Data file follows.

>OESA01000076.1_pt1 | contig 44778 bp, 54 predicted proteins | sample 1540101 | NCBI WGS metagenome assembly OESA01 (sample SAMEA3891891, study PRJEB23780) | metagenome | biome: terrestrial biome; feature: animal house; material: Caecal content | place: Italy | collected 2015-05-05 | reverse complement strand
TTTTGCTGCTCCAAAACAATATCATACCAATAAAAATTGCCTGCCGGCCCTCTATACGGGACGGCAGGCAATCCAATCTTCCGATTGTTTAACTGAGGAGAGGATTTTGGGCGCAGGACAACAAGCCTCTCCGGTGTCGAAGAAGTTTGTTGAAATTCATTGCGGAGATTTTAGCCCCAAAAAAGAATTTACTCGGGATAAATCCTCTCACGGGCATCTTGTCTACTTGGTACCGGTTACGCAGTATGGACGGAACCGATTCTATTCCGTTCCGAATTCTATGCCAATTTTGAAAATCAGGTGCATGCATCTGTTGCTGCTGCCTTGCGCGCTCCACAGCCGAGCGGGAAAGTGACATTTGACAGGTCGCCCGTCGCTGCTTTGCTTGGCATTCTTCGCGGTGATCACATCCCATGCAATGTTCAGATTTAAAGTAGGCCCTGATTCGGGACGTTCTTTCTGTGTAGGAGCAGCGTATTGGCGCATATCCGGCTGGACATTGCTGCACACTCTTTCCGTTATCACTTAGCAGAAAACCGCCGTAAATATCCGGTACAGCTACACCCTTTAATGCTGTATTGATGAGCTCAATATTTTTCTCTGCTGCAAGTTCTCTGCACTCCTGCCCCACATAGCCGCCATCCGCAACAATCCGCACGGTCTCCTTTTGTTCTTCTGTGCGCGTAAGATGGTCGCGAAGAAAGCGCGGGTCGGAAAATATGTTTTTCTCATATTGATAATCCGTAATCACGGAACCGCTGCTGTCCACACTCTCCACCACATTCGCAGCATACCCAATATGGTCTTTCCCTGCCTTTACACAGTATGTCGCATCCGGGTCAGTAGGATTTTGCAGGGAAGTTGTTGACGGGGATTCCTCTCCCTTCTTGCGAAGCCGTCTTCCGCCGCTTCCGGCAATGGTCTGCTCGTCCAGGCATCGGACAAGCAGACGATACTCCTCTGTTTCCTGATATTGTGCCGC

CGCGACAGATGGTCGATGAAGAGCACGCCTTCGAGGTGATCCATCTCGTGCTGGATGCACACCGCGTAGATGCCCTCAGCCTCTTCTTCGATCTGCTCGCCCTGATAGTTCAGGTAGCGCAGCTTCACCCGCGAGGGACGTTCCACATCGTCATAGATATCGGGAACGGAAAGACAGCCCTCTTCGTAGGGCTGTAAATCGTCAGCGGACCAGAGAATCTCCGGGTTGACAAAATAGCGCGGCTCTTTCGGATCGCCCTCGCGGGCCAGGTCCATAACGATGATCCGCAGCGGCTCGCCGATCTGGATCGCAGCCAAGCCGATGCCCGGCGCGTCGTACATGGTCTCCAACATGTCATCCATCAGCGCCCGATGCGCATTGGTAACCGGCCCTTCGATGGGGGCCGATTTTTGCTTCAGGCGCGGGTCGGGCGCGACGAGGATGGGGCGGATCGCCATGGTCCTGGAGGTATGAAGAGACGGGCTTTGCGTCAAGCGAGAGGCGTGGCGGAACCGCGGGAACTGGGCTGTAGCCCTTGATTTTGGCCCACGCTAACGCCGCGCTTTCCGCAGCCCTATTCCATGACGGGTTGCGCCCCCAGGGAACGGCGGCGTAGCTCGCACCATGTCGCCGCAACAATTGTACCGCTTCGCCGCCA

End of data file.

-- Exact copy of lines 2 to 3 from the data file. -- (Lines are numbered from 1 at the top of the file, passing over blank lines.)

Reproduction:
TTTTGCTGCTCCAAAACAATATCATACCAATAAAAATTGCCTGCCGGCCCTCTATACGGGACGGCAGGCAATCCAATCTTCCGATTGTTTAACTGAGGAGAGGATTTTGGGCGCAGGACAACAAGCCTCTCCGGTGTCGAAGAAGTTTGTTGAAATTCATTGCGGAGATTTTAGCCCCAAAAAAGAATTTACTCGGGATAAATCCTCTCACGGGCATCTTGTCTACTTGGTACCGGTTACGCAGTATGGACGGAACCGATTCTATTCCGTTCCGAATTCTATGCCAATTTTGAAAATCAGGTGCATGCATCTGTTGCTGCTGCCTTGCGCGCTCCACAGCCGAGCGGGAAAGTGACATTTGACAGGTCGCCCGTCGCTGCTTTGCTTGGCATTCTTCGCGGTGATCACATCCCATGCAATGTTCAGATTTAAAGTAGGCCCTGATTCGGGACGTTCTTTCTGTGTAGGAGCAGCGTATTGGCGCATATCCGGCTGGACATTGCTGCACACTCTTTCCGTTATCACTTAGCAGAAAACCGCCGTAAATATCCGGTACAGCTACACCCTTTAATGCTGTATTGATGAGCTCAATATTTTTCTCTGCTGCAAGTTCTCTGCACTCCTGCCCCACATAGCCGCCATCCGCAACAATCCGCACGGTCTCCTTTTGTTCTTCTGTGCGCGTAAGATGGTCGCGAAGAAAGCGCGGGTCGGAAAATATGTTTTTCTCATATTGATAATCCGTAATCACGGAACCGCTGCTGTCCACACTCTCCACCACATTCGCAGCATACCCAATATGGTCTTTCCCTGCCTTTACACAGTATGTCGCATCCGGGTCAGTAGGATTTTGCAGGGAAGTTGTTGACGGGGATTCCTCTCCCTTCTTGCGAAGCCGTCTTCCGCCGCTTCCGGCAATGGTCTGCTCGTCCAGGCATCGGACAAGCAGACGATACTCCTCTGTTTCCTGATATTGTGCCGC

CGCGACAGATGGTCGATGAAGAGCACGCCTTCGAGGTGATCCATCTCGTGCTGGATGCACACCGCGTAGATGCCCTCAGCCTCTTCTTCGATCTGCTCGCCCTGATAGTTCAGGTAGCGCAGCTTCACCCGCGAGGGACGTTCCACATCGTCATAGATATCGGGAACGGAAAGACAGCCCTCTTCGTAGGGCTGTAAATCGTCAGCGGACCAGAGAATCTCCGGGTTGACAAAATAGCGCGGCTCTTTCGGATCGCCCTCGCGGGCCAGGTCCATAACGATGATCCGCAGCGGCTCGCCGATCTGGATCGCAGCCAAGCCGATGCCCGGCGCGTCGTACATGGTCTCCAACATGTCATCCATCAGCGCCCGATGCGCATTGGTAACCGGCCCTTCGATGGGGGCCGATTTTTGCTTCAGGCGCGGGTCGGGCGCGACGAGGATGGGGCGGATCGCCATGGTCCTGGAGGTATGAAGAGACGGGCTTTGCGTCAAGCGAGAGGCGTGGCGGAACCGCGGGAACTGGGCTGTAGCCCTTGATTTTGGCCCACGCTAACGCCGCGCTTTCCGCAGCCCTATTCCATGACGGGTTGCGCCCCCAGGGAACGGCGGCGTAGCTCGCACCATGTCGCCGCAACAATTGTACCGCTTCGCCGCCA